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US 'Orderly Transition' in Egypt Really 'Business as Usual' in Disguise

The Fake Moderation of America's Moderate Mideast Allies

Asli Bali and Aziz Rana

President Obama listens to Egypt's President Hosni Mubarak on Sept. 1 in Washington. Washington's response to the Egyptian uprising has repeatedly invoked the language of moderation, order and stability. Such language encourages protesters to accept incremental reforms in place of the peaceful democratic revolution that ordinary Egyptians have created and sustained. The call for orderly transition and managed reform is, in fact, a call for more of the same. (Charles Dharapak, AP)

As the Mubarak regime turns to violence in a vain attempt to repress
the peaceful protests that have swept Egypt's streets for over ten days,
the risks associated with current U.S. strategy for Egypt and the wider
region continue to grow. In its response to the events, the Obama
administration has subtly shifted its message, incrementally increasing
pressure on the regime over the last week. But the more important story
is the remarkable continuities reflected in the administration's

Indeed, Washington's response has departed little from its original
script. This script involves repeatedly invoking the language of
"moderation" and order and stability. Such language defends a
wait-and-see approach and encourages protesters to accept incremental
reforms in place of the peaceful democratic revolution that ordinary
Egyptians have created and, against all odds, sustained. The call for
orderly transition and managed reform is, in fact, a call for more of
the same.

This approach - including any U.S. backed effort to remove Mubarak
while retaining the larger regime through the new Vice President Omar
Suleiman - is no longer viable. Nor is a belated demand for an end to
violence sufficient. A definitive break from the scripts of stability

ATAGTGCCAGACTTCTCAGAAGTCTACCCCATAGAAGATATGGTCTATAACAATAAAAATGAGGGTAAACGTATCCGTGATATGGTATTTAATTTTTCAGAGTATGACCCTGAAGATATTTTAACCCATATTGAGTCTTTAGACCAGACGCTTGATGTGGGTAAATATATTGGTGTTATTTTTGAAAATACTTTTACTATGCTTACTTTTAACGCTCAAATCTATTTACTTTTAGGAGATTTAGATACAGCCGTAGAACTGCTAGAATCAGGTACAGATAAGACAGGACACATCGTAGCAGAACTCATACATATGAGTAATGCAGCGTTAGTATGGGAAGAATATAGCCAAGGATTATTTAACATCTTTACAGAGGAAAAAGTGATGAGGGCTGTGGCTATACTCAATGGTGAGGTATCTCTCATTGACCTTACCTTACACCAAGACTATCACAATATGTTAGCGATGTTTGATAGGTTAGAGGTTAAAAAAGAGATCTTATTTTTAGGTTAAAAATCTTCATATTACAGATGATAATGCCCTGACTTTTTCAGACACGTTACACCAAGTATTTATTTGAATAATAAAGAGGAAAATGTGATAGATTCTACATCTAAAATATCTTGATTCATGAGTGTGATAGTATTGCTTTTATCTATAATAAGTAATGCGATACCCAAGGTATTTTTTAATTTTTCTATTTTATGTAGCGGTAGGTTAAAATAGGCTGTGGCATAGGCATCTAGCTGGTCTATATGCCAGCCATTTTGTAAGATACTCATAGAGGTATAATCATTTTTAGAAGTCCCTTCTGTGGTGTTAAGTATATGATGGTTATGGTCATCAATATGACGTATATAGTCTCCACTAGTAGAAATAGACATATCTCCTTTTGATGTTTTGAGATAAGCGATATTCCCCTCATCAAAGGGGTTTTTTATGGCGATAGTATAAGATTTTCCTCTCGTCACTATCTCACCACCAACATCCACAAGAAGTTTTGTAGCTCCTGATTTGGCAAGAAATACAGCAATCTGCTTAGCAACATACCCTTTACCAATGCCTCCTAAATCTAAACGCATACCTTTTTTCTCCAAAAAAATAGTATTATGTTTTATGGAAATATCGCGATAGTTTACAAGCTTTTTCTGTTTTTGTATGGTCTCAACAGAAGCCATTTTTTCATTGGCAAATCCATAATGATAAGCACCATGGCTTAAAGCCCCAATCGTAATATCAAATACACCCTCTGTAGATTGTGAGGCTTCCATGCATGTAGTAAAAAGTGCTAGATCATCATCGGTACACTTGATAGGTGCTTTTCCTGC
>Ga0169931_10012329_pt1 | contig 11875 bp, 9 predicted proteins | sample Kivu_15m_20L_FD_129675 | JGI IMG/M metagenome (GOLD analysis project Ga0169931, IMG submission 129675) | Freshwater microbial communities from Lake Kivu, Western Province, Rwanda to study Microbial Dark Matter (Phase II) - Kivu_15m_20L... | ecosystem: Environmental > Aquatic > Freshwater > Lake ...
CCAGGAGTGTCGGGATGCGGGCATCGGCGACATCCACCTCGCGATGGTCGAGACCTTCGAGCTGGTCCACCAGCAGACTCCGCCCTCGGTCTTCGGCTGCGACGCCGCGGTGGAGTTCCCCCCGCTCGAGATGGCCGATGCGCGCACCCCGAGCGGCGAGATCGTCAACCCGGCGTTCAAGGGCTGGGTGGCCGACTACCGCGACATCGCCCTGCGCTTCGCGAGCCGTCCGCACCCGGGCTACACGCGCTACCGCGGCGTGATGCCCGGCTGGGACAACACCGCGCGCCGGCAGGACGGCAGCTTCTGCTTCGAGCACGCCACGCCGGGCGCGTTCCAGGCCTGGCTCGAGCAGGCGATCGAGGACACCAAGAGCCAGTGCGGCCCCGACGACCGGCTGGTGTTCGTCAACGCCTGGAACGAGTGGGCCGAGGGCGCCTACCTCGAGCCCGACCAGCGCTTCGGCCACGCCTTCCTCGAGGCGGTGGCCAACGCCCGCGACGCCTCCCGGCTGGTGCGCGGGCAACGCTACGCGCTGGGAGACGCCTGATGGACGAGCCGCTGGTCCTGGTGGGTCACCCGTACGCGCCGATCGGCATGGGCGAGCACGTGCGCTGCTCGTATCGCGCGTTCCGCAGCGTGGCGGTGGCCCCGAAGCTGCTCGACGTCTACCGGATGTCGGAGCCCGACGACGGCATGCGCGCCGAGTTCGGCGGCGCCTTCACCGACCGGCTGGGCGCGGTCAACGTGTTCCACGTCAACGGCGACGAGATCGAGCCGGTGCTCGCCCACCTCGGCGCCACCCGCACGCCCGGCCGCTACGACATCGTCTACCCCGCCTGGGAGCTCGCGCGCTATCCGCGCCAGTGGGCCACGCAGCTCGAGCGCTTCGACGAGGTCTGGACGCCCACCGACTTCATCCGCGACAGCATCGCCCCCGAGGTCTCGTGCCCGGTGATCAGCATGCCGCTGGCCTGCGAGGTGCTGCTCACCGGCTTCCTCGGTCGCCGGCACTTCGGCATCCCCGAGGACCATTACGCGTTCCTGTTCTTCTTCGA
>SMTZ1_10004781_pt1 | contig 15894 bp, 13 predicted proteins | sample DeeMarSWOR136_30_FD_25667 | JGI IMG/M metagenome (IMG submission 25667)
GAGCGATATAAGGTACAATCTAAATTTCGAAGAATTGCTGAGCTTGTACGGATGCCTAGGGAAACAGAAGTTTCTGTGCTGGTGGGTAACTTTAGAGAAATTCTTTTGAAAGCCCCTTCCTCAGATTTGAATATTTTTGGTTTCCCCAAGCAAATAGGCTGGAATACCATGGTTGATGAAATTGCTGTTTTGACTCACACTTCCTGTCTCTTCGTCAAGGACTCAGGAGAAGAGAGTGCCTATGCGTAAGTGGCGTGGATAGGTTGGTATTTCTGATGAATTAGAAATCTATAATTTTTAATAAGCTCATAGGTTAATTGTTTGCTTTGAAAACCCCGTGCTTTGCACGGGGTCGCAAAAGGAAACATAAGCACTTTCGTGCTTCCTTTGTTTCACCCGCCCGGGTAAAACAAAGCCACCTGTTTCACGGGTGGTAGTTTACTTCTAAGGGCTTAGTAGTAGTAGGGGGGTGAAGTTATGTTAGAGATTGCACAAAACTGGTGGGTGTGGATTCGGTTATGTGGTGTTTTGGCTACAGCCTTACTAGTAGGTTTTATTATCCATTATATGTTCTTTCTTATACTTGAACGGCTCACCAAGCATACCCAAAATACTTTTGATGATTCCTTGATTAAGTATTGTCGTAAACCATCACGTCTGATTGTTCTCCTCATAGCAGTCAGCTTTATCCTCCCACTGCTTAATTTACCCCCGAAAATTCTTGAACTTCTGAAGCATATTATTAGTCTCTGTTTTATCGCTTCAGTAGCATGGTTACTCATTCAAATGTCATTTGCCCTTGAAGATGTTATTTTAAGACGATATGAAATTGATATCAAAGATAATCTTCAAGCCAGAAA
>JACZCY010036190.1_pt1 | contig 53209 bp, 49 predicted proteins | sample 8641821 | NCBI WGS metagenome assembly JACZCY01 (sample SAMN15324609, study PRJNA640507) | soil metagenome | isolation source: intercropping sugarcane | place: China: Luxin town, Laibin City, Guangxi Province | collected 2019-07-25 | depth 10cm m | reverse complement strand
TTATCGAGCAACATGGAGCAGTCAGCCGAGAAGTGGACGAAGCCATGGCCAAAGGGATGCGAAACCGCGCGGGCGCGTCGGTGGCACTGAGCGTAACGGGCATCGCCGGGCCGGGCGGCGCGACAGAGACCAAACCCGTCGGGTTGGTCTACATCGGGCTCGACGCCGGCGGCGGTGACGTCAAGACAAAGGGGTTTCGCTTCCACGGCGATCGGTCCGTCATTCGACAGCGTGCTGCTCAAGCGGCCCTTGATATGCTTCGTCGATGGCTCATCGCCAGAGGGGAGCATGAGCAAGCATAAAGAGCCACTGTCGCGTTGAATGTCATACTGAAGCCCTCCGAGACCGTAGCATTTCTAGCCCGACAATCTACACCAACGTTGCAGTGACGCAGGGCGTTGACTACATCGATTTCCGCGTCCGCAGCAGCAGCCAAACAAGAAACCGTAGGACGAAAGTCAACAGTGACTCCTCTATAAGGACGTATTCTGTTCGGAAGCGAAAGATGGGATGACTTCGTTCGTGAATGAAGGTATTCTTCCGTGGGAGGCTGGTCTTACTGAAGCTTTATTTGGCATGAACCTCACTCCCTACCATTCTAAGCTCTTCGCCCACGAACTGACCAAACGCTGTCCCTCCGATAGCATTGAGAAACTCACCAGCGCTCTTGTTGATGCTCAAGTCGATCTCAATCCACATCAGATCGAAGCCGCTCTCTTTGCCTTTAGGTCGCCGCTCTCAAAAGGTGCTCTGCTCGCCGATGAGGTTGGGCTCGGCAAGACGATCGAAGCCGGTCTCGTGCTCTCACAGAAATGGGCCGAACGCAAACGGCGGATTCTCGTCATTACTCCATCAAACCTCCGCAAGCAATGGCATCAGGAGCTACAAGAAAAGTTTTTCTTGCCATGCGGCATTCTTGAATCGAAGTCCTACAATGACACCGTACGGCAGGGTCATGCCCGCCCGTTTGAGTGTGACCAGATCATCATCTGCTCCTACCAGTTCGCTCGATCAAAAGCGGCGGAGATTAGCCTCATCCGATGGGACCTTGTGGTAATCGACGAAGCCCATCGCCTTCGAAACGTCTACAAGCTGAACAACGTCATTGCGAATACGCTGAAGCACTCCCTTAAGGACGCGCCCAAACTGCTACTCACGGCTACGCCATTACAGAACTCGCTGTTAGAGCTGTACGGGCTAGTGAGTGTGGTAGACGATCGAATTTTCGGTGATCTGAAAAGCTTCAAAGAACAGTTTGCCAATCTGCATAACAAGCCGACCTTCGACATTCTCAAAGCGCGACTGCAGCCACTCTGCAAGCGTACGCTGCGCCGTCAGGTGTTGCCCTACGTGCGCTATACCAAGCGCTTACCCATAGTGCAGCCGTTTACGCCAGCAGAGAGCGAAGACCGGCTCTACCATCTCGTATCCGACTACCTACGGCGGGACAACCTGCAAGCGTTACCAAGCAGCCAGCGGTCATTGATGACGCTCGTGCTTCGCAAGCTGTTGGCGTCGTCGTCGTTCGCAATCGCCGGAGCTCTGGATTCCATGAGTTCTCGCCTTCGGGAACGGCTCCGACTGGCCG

and moderation and a reorientation of American policy toward Egypt -and
the broader region - around the democratic aspirations of protesters is
the only way forward.

A Familiar Story

Resort to the language of order, stability, incrementalism, and
moderation is hardly new and existed well before the events of last
week. Not only is it consistent with the basic stance that the Obama
administration has taken toward the Middle East from the very outset,
but it reflects the long trajectory of American practices in the region,
which have depended on shoring up Arab authoritarians who are willing
to serve in an American "axis of moderation."  The members of this axis
-- Saudi Arabia, Egypt, Tunisia, Jordan -- have displayed little in
common other than a commitment to sustaining current U.S. foreign policy
priorities - on Israel/Palestine, the containment of Iran, and access
to oil. What they pointedly do not share is any tangible commitment to
actual moderation - understood as an internal project of democratization
or political openness. This latter fact has been powerfully exposed by
the nonviolent demonstrations across the region, and, as in the case of
Egypt, the increasingly brutal response such protest has elicited from
"moderate" allies. 

At the heart of American support for such autocrats is a false
opposition between chaos and order, with many in Washington arguing that
the only way to avoid pervasive regional violence is to maintain the
status quo. But rather than calling for stasis, the United States now
has a chance both to vindicate its rhetoric of democracy and in the
process to produce a more lasting and stable regional peace. The events
of the recent weeks underscore that long-term stability can neither be
provided from the outside nor afforded to regimes that are best
characterized by their willingness to advance Western preferences at the